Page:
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      10-02-2014, 04:10 PM   #1
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Smile BMW M235i - My Progress Thread

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As a new forum user from the UK, and a 'soon to be' BMW M235i owner, thought I'd start up my proper progress thread in preparation for the impending delivery of my new vehicle!

After some very unfortunate and unpleasant experiences with my BMW 125D M Sport (brand new factory build registered back in November 2012), including two full turbo replacements, a shattered track control arm, and a heck of a lot of complaining, BMW UK finally agreed to help get me into a new car this week!

I've gone for the car I've always absolutely loved the thought of, even before its release - the M235i. After having test driven one, I instantly fell in love. Managed to absolutely nail my local dealership to the floor on the price of a beautiful pre-built (non-registered) car they had ready for sale at the showroom, and I should hopefully be collecting it early next week! Full specs of the car below:

Model:
- BMW M235i (F22) in Melbourne Red Metallic
- Sport Automatic Transmission

Interior:
LCSW - Black Dakota Leather
4AD - Brushed Aluminium Trim
4DL - High-gloss Black Interior Trim Finisher

Extras:
Z0C - Visibility Package (Adaptive Xenons, High-beam Assist)
Z0D - Sun Protection Package
ZNP - Media Package - BMW Professional ('Pro-Nav')
2VF - Adaptive M Sport Suspension
430 - Ext. Mirrors, Folding, Auto Dimming
494 - Seat Heating (Front)
674 - Harmon Kardon - Hi-Fi


Other than my previous highly troublesome 125D, every car I've ever owned has been a bit of a project for me, my most notable being my very unique looking 8L shape Audi S3.
Naturally therefore, I have a few plans for my new M235i, hence my starting a progress thread. So far, the list consists of:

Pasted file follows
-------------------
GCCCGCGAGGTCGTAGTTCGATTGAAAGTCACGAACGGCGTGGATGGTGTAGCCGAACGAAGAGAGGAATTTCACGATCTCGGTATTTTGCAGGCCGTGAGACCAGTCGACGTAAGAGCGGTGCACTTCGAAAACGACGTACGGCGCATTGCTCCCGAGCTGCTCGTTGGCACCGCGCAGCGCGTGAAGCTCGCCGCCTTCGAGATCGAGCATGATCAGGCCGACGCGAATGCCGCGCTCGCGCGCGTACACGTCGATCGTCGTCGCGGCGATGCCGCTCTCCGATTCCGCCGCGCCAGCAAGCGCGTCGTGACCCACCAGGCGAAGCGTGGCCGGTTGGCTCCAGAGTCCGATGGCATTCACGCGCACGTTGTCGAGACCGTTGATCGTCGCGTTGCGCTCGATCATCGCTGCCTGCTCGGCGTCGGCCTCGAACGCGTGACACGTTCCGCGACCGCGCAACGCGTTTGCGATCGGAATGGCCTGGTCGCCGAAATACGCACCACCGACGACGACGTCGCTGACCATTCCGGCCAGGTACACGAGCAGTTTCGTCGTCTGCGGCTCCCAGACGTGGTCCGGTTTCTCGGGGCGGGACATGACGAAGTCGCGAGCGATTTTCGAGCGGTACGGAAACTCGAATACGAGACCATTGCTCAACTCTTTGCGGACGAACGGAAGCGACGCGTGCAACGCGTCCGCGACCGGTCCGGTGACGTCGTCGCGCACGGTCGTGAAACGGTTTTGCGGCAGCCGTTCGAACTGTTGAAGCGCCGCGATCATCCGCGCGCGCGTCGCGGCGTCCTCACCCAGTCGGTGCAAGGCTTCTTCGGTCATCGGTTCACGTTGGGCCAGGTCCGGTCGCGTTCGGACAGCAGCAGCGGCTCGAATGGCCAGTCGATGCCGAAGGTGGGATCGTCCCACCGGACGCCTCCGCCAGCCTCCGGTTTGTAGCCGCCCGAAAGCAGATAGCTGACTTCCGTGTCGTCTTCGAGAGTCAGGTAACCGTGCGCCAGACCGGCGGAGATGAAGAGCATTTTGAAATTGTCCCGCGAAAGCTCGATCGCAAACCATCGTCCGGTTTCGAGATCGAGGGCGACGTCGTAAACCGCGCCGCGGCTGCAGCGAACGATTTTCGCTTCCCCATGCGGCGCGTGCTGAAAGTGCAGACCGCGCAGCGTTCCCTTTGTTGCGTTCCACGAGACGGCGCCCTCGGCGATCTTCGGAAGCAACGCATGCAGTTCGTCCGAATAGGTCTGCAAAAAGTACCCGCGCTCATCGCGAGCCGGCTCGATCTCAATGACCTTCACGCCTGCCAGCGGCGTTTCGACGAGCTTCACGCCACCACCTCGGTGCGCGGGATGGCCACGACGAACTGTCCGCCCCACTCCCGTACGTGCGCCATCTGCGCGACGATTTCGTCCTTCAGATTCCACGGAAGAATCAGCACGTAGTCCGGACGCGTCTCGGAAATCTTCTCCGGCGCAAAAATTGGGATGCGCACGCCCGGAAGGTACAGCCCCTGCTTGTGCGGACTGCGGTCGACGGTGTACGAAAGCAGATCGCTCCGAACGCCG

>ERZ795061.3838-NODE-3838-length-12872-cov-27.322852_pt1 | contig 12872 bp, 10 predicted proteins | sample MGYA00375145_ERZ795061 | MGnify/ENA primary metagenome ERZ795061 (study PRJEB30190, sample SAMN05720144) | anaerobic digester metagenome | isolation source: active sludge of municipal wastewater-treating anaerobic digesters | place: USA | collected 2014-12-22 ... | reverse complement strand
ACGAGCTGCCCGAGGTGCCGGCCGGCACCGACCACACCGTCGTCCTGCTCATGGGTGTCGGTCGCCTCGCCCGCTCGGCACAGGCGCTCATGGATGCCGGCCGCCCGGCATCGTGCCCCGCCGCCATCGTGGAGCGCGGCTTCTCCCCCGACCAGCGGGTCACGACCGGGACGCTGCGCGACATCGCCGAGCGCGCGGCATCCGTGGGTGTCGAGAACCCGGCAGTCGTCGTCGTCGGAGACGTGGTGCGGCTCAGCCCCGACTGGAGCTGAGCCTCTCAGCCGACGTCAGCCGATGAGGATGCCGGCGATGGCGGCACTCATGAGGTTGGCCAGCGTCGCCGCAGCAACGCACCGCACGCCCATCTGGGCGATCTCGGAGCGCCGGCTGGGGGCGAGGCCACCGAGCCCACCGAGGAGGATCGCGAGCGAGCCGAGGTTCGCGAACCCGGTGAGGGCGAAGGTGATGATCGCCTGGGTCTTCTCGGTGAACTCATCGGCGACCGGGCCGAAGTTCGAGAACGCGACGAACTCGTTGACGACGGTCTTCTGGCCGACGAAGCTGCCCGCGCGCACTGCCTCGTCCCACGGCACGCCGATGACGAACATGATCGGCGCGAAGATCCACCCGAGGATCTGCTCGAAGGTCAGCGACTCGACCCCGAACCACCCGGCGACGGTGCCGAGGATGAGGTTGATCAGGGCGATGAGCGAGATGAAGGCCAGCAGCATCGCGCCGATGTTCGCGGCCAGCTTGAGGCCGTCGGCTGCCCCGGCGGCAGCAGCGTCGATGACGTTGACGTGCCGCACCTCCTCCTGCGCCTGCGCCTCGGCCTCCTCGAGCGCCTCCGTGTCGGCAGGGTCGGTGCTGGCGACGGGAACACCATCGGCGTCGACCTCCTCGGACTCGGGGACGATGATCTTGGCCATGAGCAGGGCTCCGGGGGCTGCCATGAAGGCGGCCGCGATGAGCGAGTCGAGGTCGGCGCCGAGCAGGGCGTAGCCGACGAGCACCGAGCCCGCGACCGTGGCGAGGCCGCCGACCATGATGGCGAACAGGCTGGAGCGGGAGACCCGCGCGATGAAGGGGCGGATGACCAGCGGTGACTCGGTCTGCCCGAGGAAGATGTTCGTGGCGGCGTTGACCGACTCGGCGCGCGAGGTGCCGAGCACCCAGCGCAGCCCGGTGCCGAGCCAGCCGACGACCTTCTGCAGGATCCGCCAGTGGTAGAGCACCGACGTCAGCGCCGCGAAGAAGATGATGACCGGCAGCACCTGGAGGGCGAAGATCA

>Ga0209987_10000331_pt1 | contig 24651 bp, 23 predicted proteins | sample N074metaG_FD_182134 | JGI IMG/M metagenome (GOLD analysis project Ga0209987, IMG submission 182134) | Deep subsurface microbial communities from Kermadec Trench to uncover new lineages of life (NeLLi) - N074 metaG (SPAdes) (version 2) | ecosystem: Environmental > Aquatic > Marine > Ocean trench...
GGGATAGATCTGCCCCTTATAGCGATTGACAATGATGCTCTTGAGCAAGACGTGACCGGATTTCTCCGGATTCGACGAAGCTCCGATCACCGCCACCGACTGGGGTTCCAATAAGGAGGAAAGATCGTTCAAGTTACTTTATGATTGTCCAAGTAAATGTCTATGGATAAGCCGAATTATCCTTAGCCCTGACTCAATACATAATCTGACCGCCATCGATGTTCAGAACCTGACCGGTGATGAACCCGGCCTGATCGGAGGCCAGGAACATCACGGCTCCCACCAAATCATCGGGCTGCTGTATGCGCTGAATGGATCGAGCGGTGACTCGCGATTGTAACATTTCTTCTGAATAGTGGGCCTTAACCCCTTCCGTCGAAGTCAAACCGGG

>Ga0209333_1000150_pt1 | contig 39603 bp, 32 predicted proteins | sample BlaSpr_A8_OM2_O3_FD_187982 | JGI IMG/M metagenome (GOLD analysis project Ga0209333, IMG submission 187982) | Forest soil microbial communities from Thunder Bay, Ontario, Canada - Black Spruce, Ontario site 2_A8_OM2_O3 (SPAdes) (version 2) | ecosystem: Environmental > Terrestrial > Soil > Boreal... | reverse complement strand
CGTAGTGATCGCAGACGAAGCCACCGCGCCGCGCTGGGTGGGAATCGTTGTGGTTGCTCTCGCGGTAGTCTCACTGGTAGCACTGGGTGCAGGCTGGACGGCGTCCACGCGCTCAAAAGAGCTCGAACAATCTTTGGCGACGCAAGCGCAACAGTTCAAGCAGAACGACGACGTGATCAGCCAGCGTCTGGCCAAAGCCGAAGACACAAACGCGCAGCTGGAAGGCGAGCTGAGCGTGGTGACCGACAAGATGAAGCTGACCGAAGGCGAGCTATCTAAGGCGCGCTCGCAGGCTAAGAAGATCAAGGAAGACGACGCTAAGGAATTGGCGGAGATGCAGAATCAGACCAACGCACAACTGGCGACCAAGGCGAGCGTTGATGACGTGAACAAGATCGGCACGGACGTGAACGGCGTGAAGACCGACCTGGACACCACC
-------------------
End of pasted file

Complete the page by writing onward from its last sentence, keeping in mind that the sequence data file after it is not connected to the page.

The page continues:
- Enhanced Bluetooth retrofit (Via E-Sys)
- Cruise Control retrofit (Parts installation and E-Sys)
- BMW M Performance front bumper/splitter
- BMW M Performance rear bumper/diffuser
- BMW M Performance door sill strips
- BMW M Performance black front kidney grille inserts
- Aftermarket full exhaust system (undecided on which to go for yet)
- Aftermarket alloys (again undecided on these so far, although the Rotiform IND keep catching my eye)
- Performance remap (again, undecided on whether to go for a bespoke custom map, or an off-the-shelf map from the likes of Revo)

I'll of course keep this thread up to date with how things are moving, and with pictures! Hopefully they'll be a fair few people interested to keep up with the project!

A couple of initial questions for all you F series owners out there as well:
- Can anyone recommend some decent polishes/waxes for the Melbourne Red Metallic? Seems like it could be a tricky colour to keep sparkling!
- Whilst the car comes with Pro-Nav (ZNP), Enhanced Bluetooth (6NS) was not fitted on the factory build. I've had Enhanced Bluetooth on my 125D, and it was incredibly useful, so it's something I'd be looking to code for sure. I'm aware that because the car has Pro-Nav, the necessary hardware already exists on the build, so I've managed to get hold of an ENET (RJ45) Lead, and a full copy of BMW E-SYS 3.25.3 with PSdZData 52.1 (token and pin sorted also). Being an IT Technician by trade, I'm fairly savvy with these sort of things generally, but BMW E-SYS is totally new to me. If anyone could give me some advice on making the simple coding change of 6NK to 6NS (Enhanced Bluetooth), that would be much appreciated!
- If anyone has any proper UK price/spec lists for the M Performance parts range (most specifically, the bumpers and bodywork), I would love to see these. I can't seem to find any pricing for the bodywork parts online. I'd also be keen on getting hold of some fitting guides too, if anyone has those?


I'll look forward to speaking with everyone in the coming months!

Last edited by KurtCrisco; 10-26-2014 at 01:13 PM. Reason: Modifications to plans